DUBAI (Reuters) - With the prospect of a diplomatic breakthrough next month bringing an end to Iran’s international isolation, officials in Tehran are preparing to roll out the red carpet to foreign firms. But a tough legal environment and tricky domestic market mean the hoped-for billions in investment may not come soon.
Only a few more weeks remain before the July 20 deadline to conclude talks between Iran and Western powers aimed at ending sanctions in return for limits on Tehran’s nuclear program.
Hopeful of a breakthrough, Iranian officials are putting together a package of incentives to lure foreign investors into sectors ranging from oil and gas to agriculture, light manufacturing and free trade zones.
The incentives, which could be unveiled quickly after a diplomatic deal, are expected to include tax breaks, steps to ease the burden of bureaucracy on foreign firms, and possibly assistance in obtaining resources such as land, say businessmen and lawyers. Iranian officials have talked of the possibility of new types of production-sharing contracts to lure oil investors.
But as the deadline approaches, some foreign firms’ initial euphoria over the prospect of investing in Iran is giving way to a harder-headed assessment of the obstacles and the risks.
Even if a nuclear deal is reached, unraveling the web of sanctions is likely to be a long, complex process, possibly taking years. Companies will then have to deal with an uncertain legal framework and chaotic business environment within Iran.
Hamid Mojtahedi, group legal counsel at Links, a Dubai-based consultancy that helps foreign firms set up in the region, cited the case of a German automaker which earlier this year explored the possibility of establishing a sales venture in Iran.
The idea was to get a jump on its competitors by having a skeleton operation already in place when the sanctions were eventually lifted, Mojtahedi said, declining to name the company because of commercial sensitivities.
The firm ultimately calculated the potential profits didn’t justify the risks, deciding not to go ahead until the sanctions outlook and Iran’s own regulatory framework were clearer.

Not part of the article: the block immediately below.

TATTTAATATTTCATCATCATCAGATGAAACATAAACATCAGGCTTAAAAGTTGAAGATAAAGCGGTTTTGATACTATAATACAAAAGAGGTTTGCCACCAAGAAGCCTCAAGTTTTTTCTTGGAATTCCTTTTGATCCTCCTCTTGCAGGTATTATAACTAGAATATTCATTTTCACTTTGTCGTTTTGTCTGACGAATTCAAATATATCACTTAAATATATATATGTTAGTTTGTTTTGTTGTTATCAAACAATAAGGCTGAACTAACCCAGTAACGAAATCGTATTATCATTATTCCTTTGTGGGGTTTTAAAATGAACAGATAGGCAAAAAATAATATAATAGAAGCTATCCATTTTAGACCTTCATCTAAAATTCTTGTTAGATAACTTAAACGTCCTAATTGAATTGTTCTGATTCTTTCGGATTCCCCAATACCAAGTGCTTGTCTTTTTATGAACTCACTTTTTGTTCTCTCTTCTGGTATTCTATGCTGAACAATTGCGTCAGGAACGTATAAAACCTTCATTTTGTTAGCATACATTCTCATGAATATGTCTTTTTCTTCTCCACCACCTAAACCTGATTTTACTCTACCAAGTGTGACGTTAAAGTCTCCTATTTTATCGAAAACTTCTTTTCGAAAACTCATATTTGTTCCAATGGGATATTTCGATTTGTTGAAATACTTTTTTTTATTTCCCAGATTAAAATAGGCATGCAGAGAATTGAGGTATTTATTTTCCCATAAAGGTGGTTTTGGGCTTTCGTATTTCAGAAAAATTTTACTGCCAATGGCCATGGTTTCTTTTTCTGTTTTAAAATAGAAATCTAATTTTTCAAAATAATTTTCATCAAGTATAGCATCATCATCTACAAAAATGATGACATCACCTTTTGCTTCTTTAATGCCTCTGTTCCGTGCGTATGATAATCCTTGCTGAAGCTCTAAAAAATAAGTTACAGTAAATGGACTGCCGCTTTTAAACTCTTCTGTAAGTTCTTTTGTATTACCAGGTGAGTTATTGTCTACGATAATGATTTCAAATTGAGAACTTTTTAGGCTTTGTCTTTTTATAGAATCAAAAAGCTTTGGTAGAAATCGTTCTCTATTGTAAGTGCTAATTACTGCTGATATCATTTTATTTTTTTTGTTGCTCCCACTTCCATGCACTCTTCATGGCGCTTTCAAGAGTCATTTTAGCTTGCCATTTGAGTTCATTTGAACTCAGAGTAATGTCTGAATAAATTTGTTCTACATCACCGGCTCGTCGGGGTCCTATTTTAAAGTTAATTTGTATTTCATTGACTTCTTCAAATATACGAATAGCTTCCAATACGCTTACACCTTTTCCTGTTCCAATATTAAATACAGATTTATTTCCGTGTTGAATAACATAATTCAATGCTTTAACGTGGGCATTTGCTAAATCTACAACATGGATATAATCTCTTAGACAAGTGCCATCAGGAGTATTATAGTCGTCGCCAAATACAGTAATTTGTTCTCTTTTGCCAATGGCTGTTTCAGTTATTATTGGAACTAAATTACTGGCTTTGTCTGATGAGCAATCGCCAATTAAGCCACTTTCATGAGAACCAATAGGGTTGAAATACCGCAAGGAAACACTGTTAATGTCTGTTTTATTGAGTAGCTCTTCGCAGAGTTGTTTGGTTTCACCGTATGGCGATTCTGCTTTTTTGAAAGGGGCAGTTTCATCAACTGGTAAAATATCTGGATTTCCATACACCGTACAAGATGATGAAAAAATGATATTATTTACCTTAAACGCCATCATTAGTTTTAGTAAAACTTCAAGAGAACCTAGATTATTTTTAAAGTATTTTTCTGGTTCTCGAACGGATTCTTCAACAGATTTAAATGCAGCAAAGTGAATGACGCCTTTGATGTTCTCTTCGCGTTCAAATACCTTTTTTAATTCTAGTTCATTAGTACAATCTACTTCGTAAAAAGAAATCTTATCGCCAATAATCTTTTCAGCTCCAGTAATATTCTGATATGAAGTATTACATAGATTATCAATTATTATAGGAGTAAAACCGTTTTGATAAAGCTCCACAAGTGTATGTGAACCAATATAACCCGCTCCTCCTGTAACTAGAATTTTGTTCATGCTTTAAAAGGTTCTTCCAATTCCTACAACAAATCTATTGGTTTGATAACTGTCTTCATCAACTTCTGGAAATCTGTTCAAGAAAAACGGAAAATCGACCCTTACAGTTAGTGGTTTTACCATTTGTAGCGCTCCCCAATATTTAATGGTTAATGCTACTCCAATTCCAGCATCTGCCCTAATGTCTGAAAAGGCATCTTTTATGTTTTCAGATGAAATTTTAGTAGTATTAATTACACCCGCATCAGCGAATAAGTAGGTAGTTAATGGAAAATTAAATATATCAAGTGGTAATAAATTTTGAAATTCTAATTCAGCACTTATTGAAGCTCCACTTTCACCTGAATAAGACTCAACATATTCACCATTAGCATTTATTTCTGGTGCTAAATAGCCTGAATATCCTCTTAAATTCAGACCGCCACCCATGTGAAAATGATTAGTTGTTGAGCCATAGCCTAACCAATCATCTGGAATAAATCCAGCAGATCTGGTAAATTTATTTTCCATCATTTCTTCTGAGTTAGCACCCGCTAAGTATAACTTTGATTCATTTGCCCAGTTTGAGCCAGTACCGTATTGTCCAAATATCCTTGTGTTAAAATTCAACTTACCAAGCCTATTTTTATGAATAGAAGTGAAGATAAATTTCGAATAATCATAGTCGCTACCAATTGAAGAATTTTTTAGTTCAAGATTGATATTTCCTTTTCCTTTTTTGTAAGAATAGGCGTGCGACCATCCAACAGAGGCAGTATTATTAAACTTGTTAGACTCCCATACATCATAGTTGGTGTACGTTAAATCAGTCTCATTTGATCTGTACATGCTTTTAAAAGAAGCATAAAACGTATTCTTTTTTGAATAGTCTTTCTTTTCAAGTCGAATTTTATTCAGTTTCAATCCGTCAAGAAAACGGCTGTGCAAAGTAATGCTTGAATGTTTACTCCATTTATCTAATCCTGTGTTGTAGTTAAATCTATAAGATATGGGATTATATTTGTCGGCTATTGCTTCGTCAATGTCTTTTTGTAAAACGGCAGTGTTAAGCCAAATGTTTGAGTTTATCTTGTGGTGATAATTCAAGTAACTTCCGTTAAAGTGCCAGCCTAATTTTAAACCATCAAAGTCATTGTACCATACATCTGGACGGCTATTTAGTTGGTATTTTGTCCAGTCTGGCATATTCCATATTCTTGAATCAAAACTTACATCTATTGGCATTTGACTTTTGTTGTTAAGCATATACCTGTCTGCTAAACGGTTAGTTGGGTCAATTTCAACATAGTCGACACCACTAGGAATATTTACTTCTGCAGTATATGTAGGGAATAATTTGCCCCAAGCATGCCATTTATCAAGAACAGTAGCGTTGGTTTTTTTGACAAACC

“There are two main considerations for companies planning to establish themselves in Iran: the sanctions regime and the domestic business environment,” Mojtahedi said. “The latter is in some ways more of an obstacle. So most companies are moving cautiously.”
Nobody doubts the potential of Iran, with a population of about 76 million, to become a big investment draw. It is attractive partly because it has a far more diverse economy than its neighbors; major industries include not only energy but autos, farming for export, electrical goods and even medicines.
Consultancies around the world are offering seminars on Iran to interested foreign executives. Last week, France’s Renault said it was looking for a financial partner to resume making vehicles with local partners in Iran, from which it withdrew after sanctions were tightened in 2011.
But this interest may not translate into any quick flood of money into the country. For one thing, the nuclear talks may not succeed; the latest round of talks ended in Vienna last week with Iran denouncing “excessive demands” on it.
At an Iran investment seminar attended by scores of executives and lawyers in Dubai last month, some said the best scenario they could realistically hope for would be an extension of the talks into next year.
Even if a nuclear deal is reached, the sanctions won’t disappear quickly. Over decades of confrontation between Iran and the West, they have developed into a complex network of overlapping measures introduced by the U.S. government, the European Union and the United Nations, covering areas from banking and shipping to autos and aviation, as well as individual Iranian firms.
Untangling the rules will take considerable time - and in the meantime many foreign companies, alarmed by fines worth hundreds of millions of dollars imposed by the U.S. government on violators of its sanctions, may avoid taking legal risks.
“It will be a long and gradual process. The idea that the sanctions will disappear overnight is not correct,” said Suzanne Maloney, senior fellow at Washington’s Saban Center for Middle East Policy and a former U.S. State Department policy advisor.